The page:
This is the “Age of the Bullet,” Matthew Lippman writes in Mesmerizingly Sadly Beautiful, days in which “bullets sprout other bullets in the bullet garden” and a caricature of a onesie-wearing president sucking
on a pacifier appears on the cover of a national magazine. Lippman’s poems are wildly inventive yet grounded in the 21st century dailyness of parenting and dinner parties and Dunkin Donuts, all of which serve as launch pads into perennial questions of mercy and trust. “I don’t care what you say about this city,” Lippman writes in the title poem whose images recall New York City in the days following 9/11: “We sit down together on the sidewalk / and we hold one another.” These are brash, beautiful poems, big-hearted in their tilt toward sentimentality and their yearning for something more, something better.
If You Don’t Want Your Kids To Have Sex Don’t Finish The Basement
This guy Lev, at the dinner party said,
If you don’t want your kids to have sex don’t finish the basement.
I don’t remember anything anymore, my 52 year old brain a soggy piece of kale,
but I remembered what Lev said.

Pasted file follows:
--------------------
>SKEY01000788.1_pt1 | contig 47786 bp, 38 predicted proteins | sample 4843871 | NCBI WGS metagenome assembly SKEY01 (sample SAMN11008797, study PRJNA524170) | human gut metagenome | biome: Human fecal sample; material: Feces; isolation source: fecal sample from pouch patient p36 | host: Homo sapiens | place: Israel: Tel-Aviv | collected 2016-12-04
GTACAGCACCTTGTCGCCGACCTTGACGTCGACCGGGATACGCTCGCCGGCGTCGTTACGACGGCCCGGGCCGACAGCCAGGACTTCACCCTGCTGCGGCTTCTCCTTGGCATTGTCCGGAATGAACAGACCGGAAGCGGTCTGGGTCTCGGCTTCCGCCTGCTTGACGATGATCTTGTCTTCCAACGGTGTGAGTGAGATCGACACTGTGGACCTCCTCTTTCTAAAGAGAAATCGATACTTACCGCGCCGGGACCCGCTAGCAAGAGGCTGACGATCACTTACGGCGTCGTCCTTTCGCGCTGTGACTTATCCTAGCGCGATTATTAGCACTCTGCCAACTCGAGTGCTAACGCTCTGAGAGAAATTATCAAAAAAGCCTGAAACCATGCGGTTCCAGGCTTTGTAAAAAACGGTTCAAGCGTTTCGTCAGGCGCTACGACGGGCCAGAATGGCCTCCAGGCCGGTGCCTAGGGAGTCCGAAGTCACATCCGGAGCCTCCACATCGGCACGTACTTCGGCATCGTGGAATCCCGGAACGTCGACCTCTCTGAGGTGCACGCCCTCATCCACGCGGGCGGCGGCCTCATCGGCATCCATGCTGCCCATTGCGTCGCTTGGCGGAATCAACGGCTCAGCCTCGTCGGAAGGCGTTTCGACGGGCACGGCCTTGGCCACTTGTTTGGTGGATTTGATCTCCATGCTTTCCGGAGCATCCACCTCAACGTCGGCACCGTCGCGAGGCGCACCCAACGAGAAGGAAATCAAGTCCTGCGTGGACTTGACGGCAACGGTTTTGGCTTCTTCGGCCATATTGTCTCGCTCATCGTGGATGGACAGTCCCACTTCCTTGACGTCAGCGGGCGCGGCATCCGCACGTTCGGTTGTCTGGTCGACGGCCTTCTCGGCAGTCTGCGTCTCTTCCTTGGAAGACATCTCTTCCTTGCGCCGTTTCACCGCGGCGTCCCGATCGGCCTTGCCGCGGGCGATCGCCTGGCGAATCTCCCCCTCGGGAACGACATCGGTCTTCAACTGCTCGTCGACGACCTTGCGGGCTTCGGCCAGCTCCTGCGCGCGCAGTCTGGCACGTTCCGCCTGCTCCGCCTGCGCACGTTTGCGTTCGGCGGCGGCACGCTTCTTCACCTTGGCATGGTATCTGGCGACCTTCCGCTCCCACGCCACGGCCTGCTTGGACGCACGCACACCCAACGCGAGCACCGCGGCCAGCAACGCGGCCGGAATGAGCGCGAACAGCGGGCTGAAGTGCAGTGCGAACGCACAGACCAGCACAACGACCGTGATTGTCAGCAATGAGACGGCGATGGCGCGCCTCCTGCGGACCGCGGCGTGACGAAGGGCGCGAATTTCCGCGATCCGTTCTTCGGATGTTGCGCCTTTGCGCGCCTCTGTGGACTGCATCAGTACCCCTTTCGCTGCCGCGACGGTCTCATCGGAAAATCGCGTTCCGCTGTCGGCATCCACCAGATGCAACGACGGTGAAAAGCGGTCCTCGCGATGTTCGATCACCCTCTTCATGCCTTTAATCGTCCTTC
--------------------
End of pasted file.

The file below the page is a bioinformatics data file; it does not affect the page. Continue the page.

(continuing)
It’s because Lev is the heart in levov
where all the stories come from.
Here’s the story: we were eating the salmon and he was talking about his kids,
all grown up,
and my kids were in the basement playing ping pong,
not yet 13.
There was beer and wine and gluten free challah and gluten free Tiramisu
and the walls were red and gluten free.
That’s the whole story.
The other story is that when a guy says something like that
you have to remember where you were when you first had sex.
It could have been in a car, in an attic, between two trees, under the moon,
near the factory, inside the deep blue sea, in the onion patch.
Sex is an onion.
It’s translucent and sweet and will make you cry your face off.
It’s a swimming pool on fire and a gorilla who knows how to speak 7 languages.
If you are lucky enough to have sex in a finished basement,
this is a good thing.
If you have sex in an unfinished basement, not so good—all that dust,
those exposed water heaters, boilers, and rusted rakes.
So when Lev said,
If you don’t want your kids to have sex don’t finish the basement,
I took a bite of my salmon and here’s the last part of the story.
My kids are going to grow up and have sex.
A sad and wide-eyed, ecstatic sex, if they’re lucky,
and so I left the table in the dark, middle of winter to finish the basement—
buy some rugs, some cheap pillows, and a jukebox,
one of those old school Wurlitzer’s with the automatic eye.
Fill it up with all the songs that make your heart burst, I will tell them.
Play your music
til the needle runs those records bare bone beauty and glisten.
Mesmerizingly Sadly Beautiful, humming with antic energy, takes on issues of sex, politics, race, religion, and poetry, all subjects our mothers warned us not to bring up at a dinner party. At times dreamily or nightmarishly surreal, at others so realistic we laugh or cringe in recognition. It’s outrageously American, crass, funny, fast talking, unbound, and yes, sadly beautiful.